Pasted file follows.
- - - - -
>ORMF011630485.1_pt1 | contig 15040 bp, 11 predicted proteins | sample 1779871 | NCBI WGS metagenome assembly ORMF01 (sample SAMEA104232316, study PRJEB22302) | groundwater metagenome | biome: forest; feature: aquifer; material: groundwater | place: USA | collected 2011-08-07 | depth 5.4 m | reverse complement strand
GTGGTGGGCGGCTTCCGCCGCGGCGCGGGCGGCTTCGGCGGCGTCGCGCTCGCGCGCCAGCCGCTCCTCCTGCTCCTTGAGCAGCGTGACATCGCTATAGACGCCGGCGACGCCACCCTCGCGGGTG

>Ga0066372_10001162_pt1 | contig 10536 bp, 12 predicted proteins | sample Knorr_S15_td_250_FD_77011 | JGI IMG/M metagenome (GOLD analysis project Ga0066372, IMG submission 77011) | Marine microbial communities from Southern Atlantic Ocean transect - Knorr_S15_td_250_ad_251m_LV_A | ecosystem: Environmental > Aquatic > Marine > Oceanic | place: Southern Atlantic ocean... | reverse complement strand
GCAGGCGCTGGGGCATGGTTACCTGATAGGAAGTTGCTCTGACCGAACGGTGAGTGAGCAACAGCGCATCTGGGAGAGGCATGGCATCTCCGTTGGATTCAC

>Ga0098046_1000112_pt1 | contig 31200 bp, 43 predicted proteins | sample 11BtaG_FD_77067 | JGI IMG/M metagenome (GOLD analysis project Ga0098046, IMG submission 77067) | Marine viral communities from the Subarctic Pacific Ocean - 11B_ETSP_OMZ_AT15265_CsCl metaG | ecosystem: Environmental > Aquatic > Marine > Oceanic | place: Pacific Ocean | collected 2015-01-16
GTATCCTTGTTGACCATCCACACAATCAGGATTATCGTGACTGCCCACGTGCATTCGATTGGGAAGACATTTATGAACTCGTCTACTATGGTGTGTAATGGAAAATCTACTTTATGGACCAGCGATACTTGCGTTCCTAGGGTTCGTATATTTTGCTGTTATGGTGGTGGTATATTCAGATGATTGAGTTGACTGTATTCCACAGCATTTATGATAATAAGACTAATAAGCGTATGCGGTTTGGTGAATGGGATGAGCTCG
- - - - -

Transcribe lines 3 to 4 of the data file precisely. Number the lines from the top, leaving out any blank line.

>Ga0066372_10001162_pt1 | contig 10536 bp, 12 predicted proteins | sample Knorr_S15_td_250_FD_77011 | JGI IMG/M metagenome (GOLD analysis project Ga0066372, IMG submission 77011) | Marine microbial communities from Southern Atlantic Ocean transect - Knorr_S15_td_250_ad_251m_LV_A | ecosystem: Environmental > Aquatic > Marine > Oceanic | place: Southern Atlantic ocean... | reverse complement strand
GCAGGCGCTGGGGCATGGTTACCTGATAGGAAGTTGCTCTGACCGAACGGTGAGTGAGCAACAGCGCATCTGGGAGAGGCATGGCATCTCCGTTGGATTCAC